S1P lyase: a novel therapeutic target for ischemia-reperfusion injury of the heart.
ABSTRACT Sphingosine-1-phosphate (S1P) is a bioactive sphingolipid that promotes cardiomyocyte survival and contributes to ischemic preconditioning. S1P lyase (SPL) is a stress-activated enzyme responsible for irreversible S1P catabolism. We hypothesized that SPL contributes to oxidative stress by depleting S1P pools available for cardioprotective signaling. Accordingly, we evaluated SPL inhibition as a strategy for reducing cardiac ischemia-reperfusion (I/R) injury. We measured SPL expression and enzyme activity in murine hearts. Basal SPL activity was low in wild-type cardiac tissue but was activated in response to 50 min of ischemia (n = 5, P < 0.01). Hearts of heterozygous SPL knockout mice exhibited reduced SPL activity, elevated S1P levels, smaller infarct size, and increased functional recovery after I/R compared with littermate controls (n = 5, P < 0.01). The small molecule tetrahydroxybutylimidazole (THI) is a Federal Drug Administration-approved food additive that inhibits SPL. When given overnight at 25 mg/l in drinking water, THI raised S1P levels and reduced SPL activity (n = 5, P < 0.01). THI reduced infarct size and enhanced hemodynamic recovery in response to 50 min of ischemia and to 40 min of reperfusion in ex vivo hearts (n = 7, P < .01). These data correlated with an increase in MAP kinase-interacting serine/threonine kinase 1, eukaryotic translation initiation factor 4E, and ribosomal protein S6 phosphorylation levels after I/R, suggesting that SPL inhibition enhances protein translation. Pretreatment with an S1P₁ and S1P₃ receptor antagonist partially reversed the effects of THI. These results reveal, for the first time, that SPL is an ischemia-induced enzyme that can be targeted as a novel strategy for preventing cardiac I/R injury.
- SourceAvailable from: ncbi.nlm.nih.govAdvances in enzyme regulation 11/2009; 50(1):349-62.
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ABSTRACT: During nearly a decade of research dedicated to the study of sphingosine signaling pathways, we identified sphingosine-1-phosphate lyase (S1PL) as a drug target for the treatment of autoimmune disorders. S1PL catalyzes the irreversible decomposition of sphingosine-1-phosphate (S1P) by a retro-aldol fragmentation that yields hexadecanaldehyde and phosphoethanolamine. Genetic models demonstrated that mice expressing reduced S1PL activity had decreased numbers of circulating lymphocytes due to altered lymphocyte trafficking, which prevented disease development in multiple models of autoimmune disease. Mechanistic studies of lymphoid tissue following oral administration of 2-acetyl-4(5)-(1(R),2(S),3(R),4-tetrahydroxybutyl)-imidazole (THI) 3 showed a clear relationship between reduced lyase activity, elevated S1P levels, and lower levels of circulating lymphocytes. Our internal medicinal chemistry efforts discovered potent analogues of 3 bearing heterocycles as chemical equivalents of the pendant carbonyl present in the parent structure. Reduction of S1PL activity by oral administration of these analogues recapitulated the phenotype of mice with genetically reduced S1PL expression.Journal of Medicinal Chemistry 06/2009; 52(13):3941-53. · 5.61 Impact Factor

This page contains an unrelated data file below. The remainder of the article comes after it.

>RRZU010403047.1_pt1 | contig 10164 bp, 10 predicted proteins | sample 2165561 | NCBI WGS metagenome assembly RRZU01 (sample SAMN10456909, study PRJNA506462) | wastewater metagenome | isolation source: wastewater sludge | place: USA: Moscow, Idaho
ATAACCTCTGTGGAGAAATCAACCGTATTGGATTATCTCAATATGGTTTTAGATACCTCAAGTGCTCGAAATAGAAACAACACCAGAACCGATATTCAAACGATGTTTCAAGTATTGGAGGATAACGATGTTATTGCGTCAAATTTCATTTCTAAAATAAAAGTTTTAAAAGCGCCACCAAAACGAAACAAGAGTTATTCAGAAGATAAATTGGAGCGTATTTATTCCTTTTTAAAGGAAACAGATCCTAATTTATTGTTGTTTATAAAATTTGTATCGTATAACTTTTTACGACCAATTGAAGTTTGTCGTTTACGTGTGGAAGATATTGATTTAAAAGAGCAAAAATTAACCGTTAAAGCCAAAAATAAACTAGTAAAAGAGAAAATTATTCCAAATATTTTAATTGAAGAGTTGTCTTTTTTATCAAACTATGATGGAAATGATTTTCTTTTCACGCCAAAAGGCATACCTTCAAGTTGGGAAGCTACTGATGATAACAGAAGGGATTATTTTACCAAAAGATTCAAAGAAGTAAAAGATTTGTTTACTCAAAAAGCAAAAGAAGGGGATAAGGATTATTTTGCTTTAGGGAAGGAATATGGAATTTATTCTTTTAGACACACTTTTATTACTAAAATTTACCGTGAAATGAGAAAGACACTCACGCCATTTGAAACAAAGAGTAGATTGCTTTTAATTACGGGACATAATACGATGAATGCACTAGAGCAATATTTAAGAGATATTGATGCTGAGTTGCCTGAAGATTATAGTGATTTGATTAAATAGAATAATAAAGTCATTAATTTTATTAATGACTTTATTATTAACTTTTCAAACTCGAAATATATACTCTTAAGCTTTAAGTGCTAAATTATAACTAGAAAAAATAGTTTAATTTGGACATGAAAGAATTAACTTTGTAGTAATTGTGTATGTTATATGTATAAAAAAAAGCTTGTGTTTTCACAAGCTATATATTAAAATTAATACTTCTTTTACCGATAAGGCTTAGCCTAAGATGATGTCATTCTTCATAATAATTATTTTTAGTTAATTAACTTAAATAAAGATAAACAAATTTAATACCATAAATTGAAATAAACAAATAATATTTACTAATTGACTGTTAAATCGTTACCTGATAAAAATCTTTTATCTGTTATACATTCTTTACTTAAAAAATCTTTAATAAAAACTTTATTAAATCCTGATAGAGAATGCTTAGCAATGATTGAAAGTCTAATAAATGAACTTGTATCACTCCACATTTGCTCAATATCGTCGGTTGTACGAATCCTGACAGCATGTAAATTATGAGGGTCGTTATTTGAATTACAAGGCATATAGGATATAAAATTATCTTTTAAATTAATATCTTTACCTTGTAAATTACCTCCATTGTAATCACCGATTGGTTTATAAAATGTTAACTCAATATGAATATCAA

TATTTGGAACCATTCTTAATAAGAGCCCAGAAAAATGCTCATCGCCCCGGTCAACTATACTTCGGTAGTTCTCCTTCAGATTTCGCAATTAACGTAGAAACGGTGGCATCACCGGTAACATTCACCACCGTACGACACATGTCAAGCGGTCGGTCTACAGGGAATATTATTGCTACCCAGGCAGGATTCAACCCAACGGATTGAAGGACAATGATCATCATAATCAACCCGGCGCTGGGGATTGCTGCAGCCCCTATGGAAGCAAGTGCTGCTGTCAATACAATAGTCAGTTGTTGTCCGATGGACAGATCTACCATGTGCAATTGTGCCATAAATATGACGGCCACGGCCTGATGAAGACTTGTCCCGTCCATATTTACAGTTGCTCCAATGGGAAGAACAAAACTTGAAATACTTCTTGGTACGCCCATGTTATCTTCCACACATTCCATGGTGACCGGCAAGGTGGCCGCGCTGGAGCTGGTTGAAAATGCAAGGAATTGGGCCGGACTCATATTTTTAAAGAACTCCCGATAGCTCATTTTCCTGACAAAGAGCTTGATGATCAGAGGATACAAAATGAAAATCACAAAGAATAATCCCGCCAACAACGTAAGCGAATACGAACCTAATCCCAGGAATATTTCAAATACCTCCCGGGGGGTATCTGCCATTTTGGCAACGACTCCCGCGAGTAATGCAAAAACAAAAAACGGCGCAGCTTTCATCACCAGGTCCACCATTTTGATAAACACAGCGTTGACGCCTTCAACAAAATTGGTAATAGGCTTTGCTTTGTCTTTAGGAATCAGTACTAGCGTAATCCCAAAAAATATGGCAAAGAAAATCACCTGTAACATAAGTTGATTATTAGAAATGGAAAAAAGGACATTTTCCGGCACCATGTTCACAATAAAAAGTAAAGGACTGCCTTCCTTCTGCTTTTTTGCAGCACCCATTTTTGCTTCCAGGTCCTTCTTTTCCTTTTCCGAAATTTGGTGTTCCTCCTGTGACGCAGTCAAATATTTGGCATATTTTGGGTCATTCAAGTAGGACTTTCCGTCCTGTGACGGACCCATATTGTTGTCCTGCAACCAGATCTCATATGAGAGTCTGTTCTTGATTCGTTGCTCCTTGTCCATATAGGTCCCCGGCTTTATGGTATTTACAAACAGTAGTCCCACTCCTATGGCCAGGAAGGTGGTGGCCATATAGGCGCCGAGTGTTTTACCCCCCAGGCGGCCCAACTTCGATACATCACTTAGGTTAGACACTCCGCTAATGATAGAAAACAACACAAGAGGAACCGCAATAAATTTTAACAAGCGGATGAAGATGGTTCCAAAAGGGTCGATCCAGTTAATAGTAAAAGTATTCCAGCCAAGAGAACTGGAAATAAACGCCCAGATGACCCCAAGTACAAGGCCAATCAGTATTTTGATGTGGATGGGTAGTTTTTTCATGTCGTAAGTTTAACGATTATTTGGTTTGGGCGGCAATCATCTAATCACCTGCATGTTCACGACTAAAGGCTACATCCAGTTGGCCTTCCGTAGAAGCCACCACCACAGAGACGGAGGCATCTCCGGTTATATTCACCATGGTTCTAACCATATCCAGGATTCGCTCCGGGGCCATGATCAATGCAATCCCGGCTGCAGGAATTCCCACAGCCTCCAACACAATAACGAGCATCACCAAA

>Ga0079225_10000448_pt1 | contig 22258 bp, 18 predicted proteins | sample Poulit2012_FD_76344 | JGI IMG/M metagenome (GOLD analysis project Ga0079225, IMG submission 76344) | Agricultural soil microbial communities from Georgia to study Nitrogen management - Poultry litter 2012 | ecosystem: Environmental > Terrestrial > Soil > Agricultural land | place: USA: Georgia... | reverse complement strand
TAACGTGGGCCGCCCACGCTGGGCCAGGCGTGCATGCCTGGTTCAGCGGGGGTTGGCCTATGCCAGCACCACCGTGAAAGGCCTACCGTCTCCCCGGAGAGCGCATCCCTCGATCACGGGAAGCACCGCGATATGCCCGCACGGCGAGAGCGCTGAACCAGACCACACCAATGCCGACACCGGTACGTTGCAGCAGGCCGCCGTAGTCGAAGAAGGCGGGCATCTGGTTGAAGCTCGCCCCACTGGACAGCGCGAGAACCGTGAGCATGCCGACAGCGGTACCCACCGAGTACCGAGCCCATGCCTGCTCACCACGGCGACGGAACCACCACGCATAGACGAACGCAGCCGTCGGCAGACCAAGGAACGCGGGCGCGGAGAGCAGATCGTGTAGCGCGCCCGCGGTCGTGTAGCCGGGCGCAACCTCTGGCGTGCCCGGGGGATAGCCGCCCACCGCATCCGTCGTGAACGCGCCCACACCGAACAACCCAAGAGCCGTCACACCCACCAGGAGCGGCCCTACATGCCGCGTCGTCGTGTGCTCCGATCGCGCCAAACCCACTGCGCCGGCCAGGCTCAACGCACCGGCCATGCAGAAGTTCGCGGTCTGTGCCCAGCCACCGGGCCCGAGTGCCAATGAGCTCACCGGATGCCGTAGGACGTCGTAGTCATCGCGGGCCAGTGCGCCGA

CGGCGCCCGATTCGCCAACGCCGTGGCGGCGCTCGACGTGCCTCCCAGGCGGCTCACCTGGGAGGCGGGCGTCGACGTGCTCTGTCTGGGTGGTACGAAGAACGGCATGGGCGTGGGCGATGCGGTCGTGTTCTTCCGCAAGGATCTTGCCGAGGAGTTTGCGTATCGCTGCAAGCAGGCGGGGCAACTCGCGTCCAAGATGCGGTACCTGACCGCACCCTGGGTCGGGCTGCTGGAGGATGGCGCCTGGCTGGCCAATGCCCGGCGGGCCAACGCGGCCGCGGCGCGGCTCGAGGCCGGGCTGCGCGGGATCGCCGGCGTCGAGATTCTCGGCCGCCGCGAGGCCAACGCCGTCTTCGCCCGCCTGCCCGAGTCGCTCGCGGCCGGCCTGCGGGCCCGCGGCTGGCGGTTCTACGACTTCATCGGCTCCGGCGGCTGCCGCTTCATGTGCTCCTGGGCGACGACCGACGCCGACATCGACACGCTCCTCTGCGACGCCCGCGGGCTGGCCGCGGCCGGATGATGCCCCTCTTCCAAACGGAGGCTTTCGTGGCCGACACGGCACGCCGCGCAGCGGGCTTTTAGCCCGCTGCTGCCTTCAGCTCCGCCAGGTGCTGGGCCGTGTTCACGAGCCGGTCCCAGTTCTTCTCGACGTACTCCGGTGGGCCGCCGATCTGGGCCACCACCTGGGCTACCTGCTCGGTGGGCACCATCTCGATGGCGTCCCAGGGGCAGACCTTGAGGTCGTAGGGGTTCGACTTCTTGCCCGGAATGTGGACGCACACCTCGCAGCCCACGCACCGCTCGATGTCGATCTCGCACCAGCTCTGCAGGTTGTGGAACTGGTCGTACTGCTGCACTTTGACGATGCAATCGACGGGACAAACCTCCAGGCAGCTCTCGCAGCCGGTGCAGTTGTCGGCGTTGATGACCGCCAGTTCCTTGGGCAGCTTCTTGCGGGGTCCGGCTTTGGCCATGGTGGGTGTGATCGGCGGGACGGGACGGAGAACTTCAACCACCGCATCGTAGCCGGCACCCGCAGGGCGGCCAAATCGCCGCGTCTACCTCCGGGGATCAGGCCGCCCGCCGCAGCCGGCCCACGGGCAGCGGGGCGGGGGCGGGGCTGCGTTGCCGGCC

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ABSTRACT: Sphingosine 1-phosphate (S1P) is a bioactive lipid that regulates cell proliferation, survival and migration and plays an essential role in angiogenesis and lymphocyte trafficking. S1P levels in the circulation and tissues are tightly regulated for proper cell functioning, and dysregulation of this system may contribute to the pathophysiology of certain human diseases. Sphingosine phosphate lyase (SPL) irreversibly degrades S1P and thereby acts as a gatekeeper that regulates S1P signaling by modulating intracellular S1P levels and the chemical S1P gradient that exists between lymphoid organs and circulating blood and lymph. However, SPL also generates biochemical products that may be relevant in human disease. SPL has been directly implicated in various physiological and pathological processes, including cell stress responses, cancer, immunity, hematopoietic function, muscle homeostasis, inflammation and development. This review summarizes the current know-ledge of SPL structure, function and regulation, its involvement in various disease states and currently available small molecules known to modulate SPL activity. This review provides evidence that SPL is a potential target for pharmacological manipulation for the treatment of malignant, autoimmune, inflammatory and other diseases.Expert opinion on therapeutic targets 07/2009; 13(8):1013-25. · 3.72 Impact Factor